The Museum of Free Derry

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Don’t be misled by the mural to the right of the entrance of the museum which clearly relates to the Palestinian struggle. While the people of the Bogside and most particularly civil rights activists have associated themselves with left wing, socialist struggles across the world including those in Palestine and Cuba (see picture below – noting that the Lynch relates to Che’s Irish ancestry) this museum is very focused, and bluntly so, on the history of Bogside and its immediate neighbouring areas in the second half of the 20th century with a particular focus on civil rights era of the 1960s and the Free Derry/early Troubles era of the 1970s. Continue reading “The Museum of Free Derry”

Bloody Sunday Memorial

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On what quickly became known as Bloody Sunday ( 30 January 1972) – no doubt echoing Dublin’s Bloody Sunday of November 1920, 13 protesters at a civil rights march were shot dead by troops from the British Army’s Parachute Regiment (1 Para). On 16 June 1972 a further protester died from wounds sustained on Bloody Sunday. This memorial on Rossville Street in the Bogside, where the deaths occurred, is to the 14 dead. Continue reading “Bloody Sunday Memorial”

Raytheon and Derry

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Affixed to the City Walls in Guildhall Square, I came across the plaques in the attached photograph.

The circular plaque, clearly associated with the centre one, brings together two symbols of Derry – the famous 17th century City Walls which are among the best preserved and most complete city walls in Europe and the oak leaf, a much older symbol of Derry, recalling the oak grove that was here when the city was first established and indeed the origin of half the official name of the city. Continue reading “Raytheon and Derry”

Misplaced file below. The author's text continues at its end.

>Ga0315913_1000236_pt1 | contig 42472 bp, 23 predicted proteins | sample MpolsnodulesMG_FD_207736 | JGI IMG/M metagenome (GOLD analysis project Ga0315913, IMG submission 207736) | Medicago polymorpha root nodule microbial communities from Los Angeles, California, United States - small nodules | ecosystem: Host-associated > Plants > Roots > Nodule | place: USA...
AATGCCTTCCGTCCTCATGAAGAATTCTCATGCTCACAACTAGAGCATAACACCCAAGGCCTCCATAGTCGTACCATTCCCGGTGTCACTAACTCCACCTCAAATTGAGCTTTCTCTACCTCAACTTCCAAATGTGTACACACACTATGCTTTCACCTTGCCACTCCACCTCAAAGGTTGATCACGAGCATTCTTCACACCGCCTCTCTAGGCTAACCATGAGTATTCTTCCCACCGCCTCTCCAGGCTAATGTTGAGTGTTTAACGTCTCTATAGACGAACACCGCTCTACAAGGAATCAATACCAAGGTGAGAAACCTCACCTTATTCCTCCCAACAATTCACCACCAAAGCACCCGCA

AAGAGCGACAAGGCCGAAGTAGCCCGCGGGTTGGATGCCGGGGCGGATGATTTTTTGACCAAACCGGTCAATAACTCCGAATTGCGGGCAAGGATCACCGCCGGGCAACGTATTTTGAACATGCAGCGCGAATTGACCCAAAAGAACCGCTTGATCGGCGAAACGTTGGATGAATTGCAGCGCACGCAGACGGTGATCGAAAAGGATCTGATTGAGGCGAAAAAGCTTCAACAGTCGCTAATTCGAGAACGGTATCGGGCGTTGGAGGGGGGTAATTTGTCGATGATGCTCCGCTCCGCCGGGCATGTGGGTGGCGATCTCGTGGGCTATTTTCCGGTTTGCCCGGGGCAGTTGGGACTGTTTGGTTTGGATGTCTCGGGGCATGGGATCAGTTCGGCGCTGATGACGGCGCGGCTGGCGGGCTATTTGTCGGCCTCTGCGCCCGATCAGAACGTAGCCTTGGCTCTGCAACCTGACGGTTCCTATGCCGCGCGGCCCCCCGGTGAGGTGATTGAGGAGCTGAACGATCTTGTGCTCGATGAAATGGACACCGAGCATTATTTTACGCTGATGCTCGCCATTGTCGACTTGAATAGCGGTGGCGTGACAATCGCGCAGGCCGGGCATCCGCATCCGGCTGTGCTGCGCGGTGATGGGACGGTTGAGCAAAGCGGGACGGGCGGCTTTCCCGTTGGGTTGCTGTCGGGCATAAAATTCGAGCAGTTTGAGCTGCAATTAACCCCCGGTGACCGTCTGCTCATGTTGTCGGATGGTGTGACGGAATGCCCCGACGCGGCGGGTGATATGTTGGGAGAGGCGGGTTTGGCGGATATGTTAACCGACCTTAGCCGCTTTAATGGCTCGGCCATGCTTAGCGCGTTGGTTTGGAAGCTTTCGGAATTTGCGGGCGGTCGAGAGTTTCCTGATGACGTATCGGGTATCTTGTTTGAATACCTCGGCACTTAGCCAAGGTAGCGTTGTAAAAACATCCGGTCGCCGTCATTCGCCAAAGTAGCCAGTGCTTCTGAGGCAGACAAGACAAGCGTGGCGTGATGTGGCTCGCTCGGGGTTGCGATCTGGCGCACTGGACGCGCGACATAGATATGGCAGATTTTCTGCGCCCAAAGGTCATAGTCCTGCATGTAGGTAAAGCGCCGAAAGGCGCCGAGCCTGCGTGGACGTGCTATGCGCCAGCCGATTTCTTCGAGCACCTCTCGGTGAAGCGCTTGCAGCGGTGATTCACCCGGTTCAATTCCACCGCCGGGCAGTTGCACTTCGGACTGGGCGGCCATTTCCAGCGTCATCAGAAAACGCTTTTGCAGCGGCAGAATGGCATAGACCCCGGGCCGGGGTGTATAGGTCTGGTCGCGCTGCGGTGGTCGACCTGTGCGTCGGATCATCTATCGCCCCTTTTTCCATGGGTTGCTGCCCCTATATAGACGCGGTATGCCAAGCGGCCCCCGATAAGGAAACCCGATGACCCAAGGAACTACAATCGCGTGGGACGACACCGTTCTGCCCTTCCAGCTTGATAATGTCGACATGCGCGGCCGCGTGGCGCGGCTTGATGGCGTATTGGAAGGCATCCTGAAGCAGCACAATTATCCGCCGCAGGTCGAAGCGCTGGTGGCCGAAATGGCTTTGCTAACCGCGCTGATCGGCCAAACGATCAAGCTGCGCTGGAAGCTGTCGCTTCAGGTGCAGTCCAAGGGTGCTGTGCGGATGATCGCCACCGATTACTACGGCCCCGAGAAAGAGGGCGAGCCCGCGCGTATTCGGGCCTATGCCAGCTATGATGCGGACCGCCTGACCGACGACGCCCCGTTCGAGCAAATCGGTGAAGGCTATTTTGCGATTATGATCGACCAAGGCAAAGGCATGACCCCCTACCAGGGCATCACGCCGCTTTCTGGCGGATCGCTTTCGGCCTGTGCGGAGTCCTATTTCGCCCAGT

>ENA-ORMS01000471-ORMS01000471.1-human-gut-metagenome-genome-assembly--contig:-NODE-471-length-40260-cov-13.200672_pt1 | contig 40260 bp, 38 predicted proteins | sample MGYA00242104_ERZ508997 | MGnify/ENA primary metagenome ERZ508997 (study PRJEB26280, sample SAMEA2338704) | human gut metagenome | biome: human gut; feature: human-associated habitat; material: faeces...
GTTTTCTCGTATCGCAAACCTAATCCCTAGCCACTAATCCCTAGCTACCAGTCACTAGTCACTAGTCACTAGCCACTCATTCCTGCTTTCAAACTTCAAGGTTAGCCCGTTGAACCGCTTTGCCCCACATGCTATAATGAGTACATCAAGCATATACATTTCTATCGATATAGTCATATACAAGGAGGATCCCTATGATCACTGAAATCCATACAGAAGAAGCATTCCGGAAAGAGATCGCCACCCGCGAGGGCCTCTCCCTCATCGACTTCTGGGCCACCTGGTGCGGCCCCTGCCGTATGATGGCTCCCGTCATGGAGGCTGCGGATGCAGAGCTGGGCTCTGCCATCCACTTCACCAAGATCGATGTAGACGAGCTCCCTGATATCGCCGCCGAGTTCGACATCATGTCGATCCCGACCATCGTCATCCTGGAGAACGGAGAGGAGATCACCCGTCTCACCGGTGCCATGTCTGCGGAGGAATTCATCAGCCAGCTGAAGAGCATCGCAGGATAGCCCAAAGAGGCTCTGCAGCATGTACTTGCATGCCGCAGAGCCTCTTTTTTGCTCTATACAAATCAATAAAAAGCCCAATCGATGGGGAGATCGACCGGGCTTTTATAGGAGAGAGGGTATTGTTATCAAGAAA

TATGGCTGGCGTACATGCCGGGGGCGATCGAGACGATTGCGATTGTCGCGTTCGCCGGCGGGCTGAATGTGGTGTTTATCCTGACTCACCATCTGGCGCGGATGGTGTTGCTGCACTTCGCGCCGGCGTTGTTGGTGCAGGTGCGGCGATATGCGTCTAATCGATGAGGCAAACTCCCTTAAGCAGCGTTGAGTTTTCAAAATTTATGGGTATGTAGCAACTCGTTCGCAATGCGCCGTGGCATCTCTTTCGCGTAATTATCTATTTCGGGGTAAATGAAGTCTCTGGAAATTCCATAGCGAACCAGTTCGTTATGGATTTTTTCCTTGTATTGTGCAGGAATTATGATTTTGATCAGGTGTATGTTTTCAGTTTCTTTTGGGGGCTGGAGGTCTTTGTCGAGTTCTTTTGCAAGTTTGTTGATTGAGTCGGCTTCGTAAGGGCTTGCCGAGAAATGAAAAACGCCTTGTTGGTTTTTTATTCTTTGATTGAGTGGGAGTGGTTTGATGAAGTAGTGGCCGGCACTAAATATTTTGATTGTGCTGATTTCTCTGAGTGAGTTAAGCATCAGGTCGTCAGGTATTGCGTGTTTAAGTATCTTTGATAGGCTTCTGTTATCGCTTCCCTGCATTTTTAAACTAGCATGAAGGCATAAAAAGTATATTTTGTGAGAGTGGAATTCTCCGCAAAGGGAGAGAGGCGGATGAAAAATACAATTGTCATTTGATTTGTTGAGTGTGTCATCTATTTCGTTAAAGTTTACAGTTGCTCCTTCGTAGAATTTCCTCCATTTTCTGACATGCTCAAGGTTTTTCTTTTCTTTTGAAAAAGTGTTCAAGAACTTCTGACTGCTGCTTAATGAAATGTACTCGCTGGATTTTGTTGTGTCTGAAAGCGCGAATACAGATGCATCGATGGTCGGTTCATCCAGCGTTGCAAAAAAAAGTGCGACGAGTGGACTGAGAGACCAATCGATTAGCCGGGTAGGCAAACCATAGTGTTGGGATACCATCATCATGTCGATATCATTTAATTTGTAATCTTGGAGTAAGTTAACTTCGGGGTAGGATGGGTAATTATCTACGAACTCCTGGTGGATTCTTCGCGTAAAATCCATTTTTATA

Walker Memorial Courtyard

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I was very much of two minds as to whether or not to do a review of this courtyard which forms part of the Apprentice Boys Memorial Hall. My picture above will suggest why a review is perhaps unwarranted. Not only has the Good Reverend George Walker disappeared from his plinth on the City Walls but he also seems to have disappeared from the Walker Memorial Courtyard! Let me explain. Continue reading “Walker Memorial Courtyard”

The Apprentice Boys – Memorial Hall and Museum

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In Northern Ireland there currently exist three Protestant Orders having their roots in the Glorious Revolution of 1688-1690 when the Protestant King William III defeated the deposed Catholic James II and secured his and the Protestant ascendancy to the British Throne. While things moved on in Britain, Irish Protestants immediately started celebrating this victory and have been celebrating it ever since. Continue reading “The Apprentice Boys – Memorial Hall and Museum”

First Derry Presbyterian Church

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Presbyterians have resided in the City since around 1642 having arrived during the Plantation of Ulster which began in the early 1600s. By the time of the Siege of Derry there was a significant number of Presbyterians in the city but still they didn’t have a place of worship within the City Walls. During the Siege, like many others in the region, the Presbyterians had moved in behind the city walls either to assist in the defence of the City or to seek safety from Jacobite forces. Within the Walls they worshipped in St Columb’s Cathedral and at some time they actually had St Augustine’s Church“on loan”. Continue reading “First Derry Presbyterian Church”